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Plans announced for new computer science complex, apartment building adjacent to 185 Nassau St




At its Oct. 13 meeting, the Princeton Planning Board heard concept plans for the new IT complex south of Frist Campus Center and approved plans for a new apartment building at 195 Nassau St. — which will include a mix of market price and affordable housing units.

These projects come during one of the most significant construction periods in Princeton’s history.

The proposal for the new complex includes renovations to Guyot Hall, Moffett Laboratory and Schultz Laboratory, totaling approximately 98,000 square feet of renovation and approximately 130,000 square feet of new construction. The construction will create a rectangular structure connecting the existing Guyot Hall and Moffett Lab.

He will be named Eric and Wendy Schmidt Hall, for Princeton alumnus and former Google CEO Eric Schmidt ’76 and American businesswoman and philanthropist Wendy Schmidt. The couple have already made significant contributions to the University, endorsing the Eric and Wendy Schmidt Transformative Technology Fund (EWSF) in 2009 and a new chair in Indigenous studies at Princeton in 2020.

According to the University’s proposal:

“The new Eric and Wendy Schmidt Hall will serve as the unified headquarters for the Department of Computer Science, the Center for Statistics and Machine Learning (CSML), the Center for Information Technology Policy (CITP), and the Princeton Institute for Computational Science and Engineering (PICSciE).

University architect Ron McCoy highlighted the importance of the complex’s location on campus and how it will serve the computing community.

“It’s a fantastic location because it’s right across from the Frist Campus Center, and [Computer Science] is the most popular department on campus for our undergraduates, giving them a key location in the heart of campus,” McCoy said during the meeting.

Proposed Eric and Wendy Schmidt Hall and surrounding complex.
Courtesy of the Princeton Planning Board.

Guyot Hall is currently home to the Environmental Student Program and the Department of Geosciences, which will move to its new home in the Environmental Studies and School of Engineering and Applied Science (ES+SEAS) complex when it will be completed in 2025.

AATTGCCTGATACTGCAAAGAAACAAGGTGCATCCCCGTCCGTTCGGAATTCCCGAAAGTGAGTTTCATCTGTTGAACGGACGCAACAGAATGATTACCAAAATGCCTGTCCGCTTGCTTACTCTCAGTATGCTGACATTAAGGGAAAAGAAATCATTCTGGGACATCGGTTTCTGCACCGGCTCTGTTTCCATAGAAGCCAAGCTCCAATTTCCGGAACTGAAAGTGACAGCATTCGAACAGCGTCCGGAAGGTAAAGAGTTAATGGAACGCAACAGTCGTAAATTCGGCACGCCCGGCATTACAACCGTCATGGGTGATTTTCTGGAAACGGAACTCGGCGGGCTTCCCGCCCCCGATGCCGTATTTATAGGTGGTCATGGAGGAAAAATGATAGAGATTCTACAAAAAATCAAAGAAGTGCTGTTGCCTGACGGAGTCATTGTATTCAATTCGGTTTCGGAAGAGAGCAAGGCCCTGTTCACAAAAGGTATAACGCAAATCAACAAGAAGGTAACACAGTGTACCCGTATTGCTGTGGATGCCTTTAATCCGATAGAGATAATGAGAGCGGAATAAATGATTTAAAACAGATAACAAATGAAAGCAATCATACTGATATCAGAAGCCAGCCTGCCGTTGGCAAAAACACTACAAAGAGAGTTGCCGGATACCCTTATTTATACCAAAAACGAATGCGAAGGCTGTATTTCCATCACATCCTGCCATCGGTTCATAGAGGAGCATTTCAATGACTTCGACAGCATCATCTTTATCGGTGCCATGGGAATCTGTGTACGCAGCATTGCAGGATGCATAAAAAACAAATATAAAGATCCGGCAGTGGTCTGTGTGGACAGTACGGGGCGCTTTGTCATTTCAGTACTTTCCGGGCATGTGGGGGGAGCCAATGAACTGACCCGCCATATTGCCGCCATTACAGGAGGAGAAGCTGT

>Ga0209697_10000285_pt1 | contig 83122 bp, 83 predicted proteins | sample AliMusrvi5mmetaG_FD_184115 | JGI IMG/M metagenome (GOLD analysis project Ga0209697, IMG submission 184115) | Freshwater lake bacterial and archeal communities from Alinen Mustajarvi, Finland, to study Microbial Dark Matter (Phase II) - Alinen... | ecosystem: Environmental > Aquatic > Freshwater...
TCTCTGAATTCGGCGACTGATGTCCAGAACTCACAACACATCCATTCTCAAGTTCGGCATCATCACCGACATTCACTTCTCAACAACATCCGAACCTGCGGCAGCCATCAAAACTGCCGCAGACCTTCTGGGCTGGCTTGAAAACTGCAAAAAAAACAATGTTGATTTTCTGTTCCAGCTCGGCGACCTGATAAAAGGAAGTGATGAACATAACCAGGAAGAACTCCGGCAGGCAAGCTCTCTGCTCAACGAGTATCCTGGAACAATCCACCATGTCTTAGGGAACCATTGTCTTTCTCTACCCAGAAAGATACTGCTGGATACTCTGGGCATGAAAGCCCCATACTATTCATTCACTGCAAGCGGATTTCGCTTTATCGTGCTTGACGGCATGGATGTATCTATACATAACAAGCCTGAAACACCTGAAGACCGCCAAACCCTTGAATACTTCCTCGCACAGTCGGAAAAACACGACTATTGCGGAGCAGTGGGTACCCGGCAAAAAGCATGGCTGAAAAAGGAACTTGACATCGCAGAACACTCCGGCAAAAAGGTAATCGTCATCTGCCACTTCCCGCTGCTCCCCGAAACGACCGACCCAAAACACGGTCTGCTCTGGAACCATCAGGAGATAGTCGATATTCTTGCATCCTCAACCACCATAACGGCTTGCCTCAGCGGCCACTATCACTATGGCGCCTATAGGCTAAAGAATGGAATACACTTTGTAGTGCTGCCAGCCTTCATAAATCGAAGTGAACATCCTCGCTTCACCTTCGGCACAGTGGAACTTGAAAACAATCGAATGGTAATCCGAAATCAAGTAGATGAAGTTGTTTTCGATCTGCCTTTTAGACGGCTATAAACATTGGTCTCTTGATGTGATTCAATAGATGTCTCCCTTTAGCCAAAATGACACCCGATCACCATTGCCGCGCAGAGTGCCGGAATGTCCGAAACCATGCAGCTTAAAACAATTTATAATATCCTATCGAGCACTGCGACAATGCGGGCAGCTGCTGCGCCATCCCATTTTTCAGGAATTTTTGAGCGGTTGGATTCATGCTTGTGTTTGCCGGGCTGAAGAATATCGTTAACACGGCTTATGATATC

According to McCoy, the design of the building was partly influenced by its future function.

“It’s important from a faculty perspective that they feel like they’re in one house,” he said.


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To this end, a glass “bridge” will connect the existing Guyot room and the new structure. McCoy said the team would take steps not to compromise Guyot’s original exterior, built in 1909, which he described as “crisp and ornate, but we love it”.

Additionally, an additional entrance will be constructed on the south side of the building along Goheen Walk. The buildings that line Goheen Walk now, which are currently central laboratory wings (not part of Guyot, Moffett, or Schultz), will be removed to make way for a courtyard and a new building on the west side of the new complex.

Christopher DeGrezia, a land use lawyer representing the project, stressed that it is a concept plan and not the final proposal. A timeline was not included in the proposal.

“It gives us the opportunity to talk about it and hear feedback, which we find very helpful,” he said at the meeting.

The proposed west side of the building, connecting the existing Guyot room and the new construction. View of the University Health Services building.
Photo courtesy of the Princeton Planning Board

Later in the meeting, the Planning Board approved plans for a new apartment building to be located in what is currently the rear parking lot at 195 Nassau Street, adjacent to the Visual Arts Building at 185 Nassau St. The building will be five stories high and will have 45 units that will be a mix of market-priced units and affordable housing.

“The Affordable Housing Overlay Zones were created to provide a realistic opportunity to build affordable housing and to comply with the municipality’s constitutional obligation to provide housing for low- and middle-income households,” Mia Sacks wrote. , chair of the Council’s Affordable Housing, Planning and Redevelopment Committee in a statement sent to the Daily Princetonian.

Jefferey Whetstone, head of the visual arts department, told the ‘prince’ he didn’t think the new apartments or its construction would cause any serious disruptions to his faculty or students.

“I am on [the construction noise] will affect us a bit, but there is a lot of noise in our building with students making things, so I don’t see that being a real impediment to our activities here,” he said.

“I think there is a clear need for affordable housing in Princeton,” he continued. “Hopefully the new development will enhance or play into the activity we have in our building.”

Sacks went on to explain how the new building will help address these concerns.

“Our goal in creating the AHO-1 and AHO-2 areas was to encourage redevelopment consisting of multi-family residences with affordable housing set aside, as well as retail, service, commercial and office space at ground floor.”

“All of these uses reinforce the existing development pattern of the corridor defined by Nassau Street, thereby preserving the streetscape. The ordinances also incentivize car-free living downtown with clear benefits for our mall and the environment,” Sacks wrote. “We spent many months consulting with planners, architects, lawyers and several historians, to get these ordinances correct – and Project 195 Nassau exemplifies everything we hoped to accomplish.”

Charlie Roth is news writer and assistant data editor for the “Prince”, focusing on local city coverage. Please address any request for correction to